This Thing Might Have Legs

So there hasn’t been any posts of late, simply because I’ve been super busy. There’s so much to write, but between work, writing for Australian Gamer, and seeing people I’ve not had the time. What I have been doing is reading, and hopefully it’s paying off.

See, that Internet Communities article could be great. But I think it could also be more. Currently there aren’t really any facts in it. A good story needs the human, personal touch, but it also needs facts for the story to relate to. I am fascinated by communities on the internet, and have been delving into a bit of the literature surrounding the topic. It all started when I thought that a history of myg0t would be quite interesting (for me at least, but no doubt others as well). But why stop there? Sure, make a magazine/paper piece about myg0t, and one about the three forum shift, but why not a history of other communities? 4chan, Reddit, WELL, Wikipedia, Encyclopedia Dramatica, and others I personally haven’t visited. Make something that explores the current climate of internet communities. In 10 years things will have changed, but it’s that capturing of history that’s important.


One of the books I’ve been reading is a series of essays about internet communities. One in particular has 10 principles of essentially making a good internet community, and I can see a lot of relations to my own experiences. Here’s a quick summary of the 10:

1) The community must be geared towards a pre-determined, identifiable audience.

2) The community website must be seeded with audience-relevant, engaging content that models the type of content expected of its participants.

3) Draw boundaries around the community and establish barriers to entry.

4)Enable participants to coordinate, cooperate, and collaborate with one another buy setting up features that promote emotion-charged interaction and foster the acquisition of social capital.

5) Provide and encourage an environment of hospitality, caring, honesty, empathy, and growth for exchanges between two people and between larger groups of people.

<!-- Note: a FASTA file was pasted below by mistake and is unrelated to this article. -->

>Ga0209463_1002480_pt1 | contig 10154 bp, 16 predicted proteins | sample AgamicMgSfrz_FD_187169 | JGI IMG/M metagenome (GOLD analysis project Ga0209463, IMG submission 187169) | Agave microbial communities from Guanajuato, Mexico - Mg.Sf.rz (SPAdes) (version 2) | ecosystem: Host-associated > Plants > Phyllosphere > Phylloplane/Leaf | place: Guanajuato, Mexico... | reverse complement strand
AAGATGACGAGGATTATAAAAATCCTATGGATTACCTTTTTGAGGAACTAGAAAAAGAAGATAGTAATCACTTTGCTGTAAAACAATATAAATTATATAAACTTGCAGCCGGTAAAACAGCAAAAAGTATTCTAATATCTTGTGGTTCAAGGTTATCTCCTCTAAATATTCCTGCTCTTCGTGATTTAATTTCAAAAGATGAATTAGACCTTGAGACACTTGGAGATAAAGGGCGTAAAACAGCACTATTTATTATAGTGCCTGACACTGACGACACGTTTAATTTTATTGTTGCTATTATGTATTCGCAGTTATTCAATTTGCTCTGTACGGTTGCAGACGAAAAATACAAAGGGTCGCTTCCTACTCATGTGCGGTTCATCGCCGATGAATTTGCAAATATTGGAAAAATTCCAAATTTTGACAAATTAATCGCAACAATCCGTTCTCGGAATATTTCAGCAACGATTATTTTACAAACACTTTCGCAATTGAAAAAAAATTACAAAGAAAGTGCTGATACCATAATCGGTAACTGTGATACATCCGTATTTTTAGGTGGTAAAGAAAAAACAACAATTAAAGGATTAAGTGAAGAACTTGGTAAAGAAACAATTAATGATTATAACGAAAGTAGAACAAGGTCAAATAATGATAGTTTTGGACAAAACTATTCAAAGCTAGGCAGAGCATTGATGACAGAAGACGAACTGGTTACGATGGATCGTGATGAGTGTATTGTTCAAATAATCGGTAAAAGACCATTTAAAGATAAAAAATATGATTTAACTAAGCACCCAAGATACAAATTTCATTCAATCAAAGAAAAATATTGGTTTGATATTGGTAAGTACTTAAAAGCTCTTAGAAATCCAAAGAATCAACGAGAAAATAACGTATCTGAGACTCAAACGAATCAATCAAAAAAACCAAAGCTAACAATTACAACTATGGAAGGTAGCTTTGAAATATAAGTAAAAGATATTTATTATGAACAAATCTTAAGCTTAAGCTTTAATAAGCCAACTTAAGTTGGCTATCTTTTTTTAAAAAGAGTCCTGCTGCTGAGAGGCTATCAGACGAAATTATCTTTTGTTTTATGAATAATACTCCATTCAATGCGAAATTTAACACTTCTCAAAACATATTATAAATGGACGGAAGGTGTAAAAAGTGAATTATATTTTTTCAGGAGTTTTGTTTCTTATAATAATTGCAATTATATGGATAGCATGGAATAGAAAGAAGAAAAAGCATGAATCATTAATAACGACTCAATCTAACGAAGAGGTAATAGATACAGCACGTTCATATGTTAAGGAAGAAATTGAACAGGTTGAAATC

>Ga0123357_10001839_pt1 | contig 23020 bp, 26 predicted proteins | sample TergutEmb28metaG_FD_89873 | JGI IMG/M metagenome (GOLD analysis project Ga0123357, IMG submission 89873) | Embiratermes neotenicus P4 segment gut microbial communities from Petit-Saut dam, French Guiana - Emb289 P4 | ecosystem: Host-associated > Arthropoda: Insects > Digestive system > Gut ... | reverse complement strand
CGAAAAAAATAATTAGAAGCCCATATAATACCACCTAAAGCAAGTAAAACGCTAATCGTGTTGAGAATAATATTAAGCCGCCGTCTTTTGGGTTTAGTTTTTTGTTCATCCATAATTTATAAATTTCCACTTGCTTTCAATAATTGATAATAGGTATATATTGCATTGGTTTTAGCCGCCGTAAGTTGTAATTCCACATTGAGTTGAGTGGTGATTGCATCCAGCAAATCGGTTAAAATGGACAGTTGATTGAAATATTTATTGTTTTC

6) Anticipate the need for hte community to developer a history of its existence and textual interactions.

7) Find ways to make the community contributors feel unique and that their contributions make a difference by fostering group ownership and a shared emotional connection.

8) Establish policies and rules of conduct using language and tone that indicates that the rules have been written to engender self-governance and a sense of personal ownership by the community members themselves.

9) Cultivate a sense of accountability, continuity, and flow.

10) Evaluations of community sociability and usability must be conducted during its development, soon after launch, and at specified times throughout the community’s evolution in order to assess the members’ needs and if they are being fulfilled, and to predict the community’s chances at success.


Some interesting things to think about, and a lot of parallels I can draw on. My experience with forums reflects a lot of this, particularly the scenario where members left one forum, started another, and when that failed finally coalesced into what is, I think, a utopian forum few others can ever hope for. Through trial and error the third forum was the lucky one. There is a wealth of thoughts to draw from these readings, and I have already purchased other books on the topic, including Deeper by John Seabrook, The Virtual Community by Howard Rheingold, and Community: The Structure of Belonging by Peter Block. It feels more and more like a university essay. But I’ll relish it. Hopefully drawing on a number of resources, and then doing my own dirty research by delving into the web (including interviews. I must contact myg0t members; theirs is a truly gossip-filled story), a book may come out of it. In the mean time, I’ll continue the novella based on my experiences, and work out how to make the topic into a nice newspaper article.

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